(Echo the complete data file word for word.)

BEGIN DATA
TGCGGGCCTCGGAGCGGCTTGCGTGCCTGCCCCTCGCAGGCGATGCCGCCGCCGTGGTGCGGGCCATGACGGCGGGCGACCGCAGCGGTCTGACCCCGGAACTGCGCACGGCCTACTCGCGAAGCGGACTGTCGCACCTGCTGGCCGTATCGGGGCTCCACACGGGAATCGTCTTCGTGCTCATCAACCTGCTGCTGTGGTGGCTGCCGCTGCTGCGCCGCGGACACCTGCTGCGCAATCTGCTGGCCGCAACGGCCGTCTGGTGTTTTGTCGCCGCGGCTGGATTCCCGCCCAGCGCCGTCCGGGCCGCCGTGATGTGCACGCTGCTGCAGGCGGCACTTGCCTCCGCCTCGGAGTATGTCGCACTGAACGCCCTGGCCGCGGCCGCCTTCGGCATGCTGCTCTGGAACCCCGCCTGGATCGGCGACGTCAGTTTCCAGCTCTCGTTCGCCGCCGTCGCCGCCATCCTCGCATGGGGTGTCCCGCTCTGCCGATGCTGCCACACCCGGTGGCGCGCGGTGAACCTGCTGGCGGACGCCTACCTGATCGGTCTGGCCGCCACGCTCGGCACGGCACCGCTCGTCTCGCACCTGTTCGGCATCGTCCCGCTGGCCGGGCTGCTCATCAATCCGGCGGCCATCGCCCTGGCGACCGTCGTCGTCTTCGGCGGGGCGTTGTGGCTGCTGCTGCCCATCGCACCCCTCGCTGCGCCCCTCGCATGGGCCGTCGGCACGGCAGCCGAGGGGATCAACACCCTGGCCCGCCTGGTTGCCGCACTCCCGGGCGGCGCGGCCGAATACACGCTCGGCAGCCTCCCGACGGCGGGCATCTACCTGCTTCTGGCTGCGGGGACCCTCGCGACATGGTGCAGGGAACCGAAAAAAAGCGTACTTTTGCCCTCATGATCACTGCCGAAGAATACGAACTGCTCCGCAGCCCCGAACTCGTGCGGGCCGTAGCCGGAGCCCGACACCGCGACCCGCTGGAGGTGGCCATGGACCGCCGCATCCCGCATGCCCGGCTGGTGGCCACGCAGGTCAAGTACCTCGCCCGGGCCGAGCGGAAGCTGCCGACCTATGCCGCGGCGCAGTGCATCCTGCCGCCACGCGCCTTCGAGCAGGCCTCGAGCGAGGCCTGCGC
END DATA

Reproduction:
TGCGGGCCTCGGAGCGGCTTGCGTGCCTGCCCCTCGCAGGCGATGCCGCCGCCGTGGTGCGGGCCATGACGGCGGGCGACCGCAGCGGTCTGACCCCGGAACTGCGCACGGCCTACTCGCGAAGCGGACTGTCGCACCTGCTGGCCGTATCGGGGCTCCACACGGGAATCGTCTTCGTGCTCATCAACCTGCTGCTGTGGTGGCTGCCGCTGCTGCGCCGCGGACACCTGCTGCGCAATCTGCTGGCCGCAACGGCCGTCTGGTGTTTTGTCGCCGCGGCTGGATTCCCGCCCAGCGCCGTCCGGGCCGCCGTGATGTGCACGCTGCTGCAGGCGGCACTTGCCTCCGCCTCGGAGTATGTCGCACTGAACGCCCTGGCCGCGGCCGCCTTCGGCATGCTGCTCTGGAACCCCGCCTGGATCGGCGACGTCAGTTTCCAGCTCTCGTTCGCCGCCGTCGCCGCCATCCTCGCATGGGGTGTCCCGCTCTGCCGATGCTGCCACACCCGGTGGCGCGCGGTGAACCTGCTGGCGGACGCCTACCTGATCGGTCTGGCCGCCACGCTCGGCACGGCACCGCTCGTCTCGCACCTGTTCGGCATCGTCCCGCTGGCCGGGCTGCTCATCAATCCGGCGGCCATCGCCCTGGCGACCGTCGTCGTCTTCGGCGGGGCGTTGTGGCTGCTGCTGCCCATCGCACCCCTCGCTGCGCCCCTCGCATGGGCCGTCGGCACGGCAGCCGAGGGGATCAACACCCTGGCCCGCCTGGTTGCCGCACTCCCGGGCGGCGCGGCCGAATACACGCTCGGCAGCCTCCCGACGGCGGGCATCTACCTGCTTCTGGCTGCGGGGACCCTCGCGACATGGTGCAGGGAACCGAAAAAAAGCGTACTTTTGCCCTCATGATCACTGCCGAAGAATACGAACTGCTCCGCAGCCCCGAACTCGTGCGGGCCGTAGCCGGAGCCCGACACCGCGACCCGCTGGAGGTGGCCATGGACCGCCGCATCCCGCATGCCCGGCTGGTGGCCACGCAGGTCAAGTACCTCGCCCGGGCCGAGCGGAAGCTGCCGACCTATGCCGCGGCGCAGTGCATCCTGCCGCCACGCGCCTTCGAGCAGGCCTCGAGCGAGGCCTGCGC